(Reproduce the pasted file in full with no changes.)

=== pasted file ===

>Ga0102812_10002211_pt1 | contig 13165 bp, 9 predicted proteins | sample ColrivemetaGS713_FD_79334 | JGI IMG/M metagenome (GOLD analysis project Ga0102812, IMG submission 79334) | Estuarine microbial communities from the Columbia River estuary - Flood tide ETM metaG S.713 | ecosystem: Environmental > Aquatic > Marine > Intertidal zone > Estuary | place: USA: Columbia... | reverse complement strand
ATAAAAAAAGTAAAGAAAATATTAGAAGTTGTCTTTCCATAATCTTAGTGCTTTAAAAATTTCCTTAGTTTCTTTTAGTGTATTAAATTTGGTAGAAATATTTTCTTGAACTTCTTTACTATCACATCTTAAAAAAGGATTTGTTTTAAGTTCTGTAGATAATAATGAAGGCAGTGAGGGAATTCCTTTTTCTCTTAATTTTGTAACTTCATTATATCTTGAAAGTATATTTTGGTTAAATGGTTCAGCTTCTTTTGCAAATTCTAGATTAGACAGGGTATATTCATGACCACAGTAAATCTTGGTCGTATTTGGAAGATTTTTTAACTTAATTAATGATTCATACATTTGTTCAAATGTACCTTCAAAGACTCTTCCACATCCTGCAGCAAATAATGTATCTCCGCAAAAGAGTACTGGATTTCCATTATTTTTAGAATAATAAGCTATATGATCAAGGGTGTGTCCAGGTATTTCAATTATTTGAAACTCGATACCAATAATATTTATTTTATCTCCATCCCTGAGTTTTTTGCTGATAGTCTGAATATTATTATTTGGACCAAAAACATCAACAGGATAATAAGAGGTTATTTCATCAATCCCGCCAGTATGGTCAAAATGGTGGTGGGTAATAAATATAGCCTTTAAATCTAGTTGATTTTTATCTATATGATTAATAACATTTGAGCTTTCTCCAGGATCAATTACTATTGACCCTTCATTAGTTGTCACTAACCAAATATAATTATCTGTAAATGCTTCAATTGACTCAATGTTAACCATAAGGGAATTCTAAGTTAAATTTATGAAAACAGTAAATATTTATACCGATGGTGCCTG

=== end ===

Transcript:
>Ga0102812_10002211_pt1 | contig 13165 bp, 9 predicted proteins | sample ColrivemetaGS713_FD_79334 | JGI IMG/M metagenome (GOLD analysis project Ga0102812, IMG submission 79334) | Estuarine microbial communities from the Columbia River estuary - Flood tide ETM metaG S.713 | ecosystem: Environmental > Aquatic > Marine > Intertidal zone > Estuary | place: USA: Columbia... | reverse complement strand
ATAAAAAAAGTAAAGAAAATATTAGAAGTTGTCTTTCCATAATCTTAGTGCTTTAAAAATTTCCTTAGTTTCTTTTAGTGTATTAAATTTGGTAGAAATATTTTCTTGAACTTCTTTACTATCACATCTTAAAAAAGGATTTGTTTTAAGTTCTGTAGATAATAATGAAGGCAGTGAGGGAATTCCTTTTTCTCTTAATTTTGTAACTTCATTATATCTTGAAAGTATATTTTGGTTAAATGGTTCAGCTTCTTTTGCAAATTCTAGATTAGACAGGGTATATTCATGACCACAGTAAATCTTGGTCGTATTTGGAAGATTTTTTAACTTAATTAATGATTCATACATTTGTTCAAATGTACCTTCAAAGACTCTTCCACATCCTGCAGCAAATAATGTATCTCCGCAAAAGAGTACTGGATTTCCATTATTTTTAGAATAATAAGCTATATGATCAAGGGTGTGTCCAGGTATTTCAATTATTTGAAACTCGATACCAATAATATTTATTTTATCTCCATCCCTGAGTTTTTTGCTGATAGTCTGAATATTATTATTTGGACCAAAAACATCAACAGGATAATAAGAGGTTATTTCATCAATCCCGCCAGTATGGTCAAAATGGTGGTGGGTAATAAATATAGCCTTTAAATCTAGTTGATTTTTATCTATATGATTAATAACATTTGAGCTTTCTCCAGGATCAATTACTATTGACCCTTCATTAGTTGTCACTAACCAAATATAATTATCTGTAAATGCTTCAATTGACTCAATGTTAACCATAAGGGAATTCTAAGTTAAATTTATGAAAACAGTAAATATTTATACCGATGGTGCCTG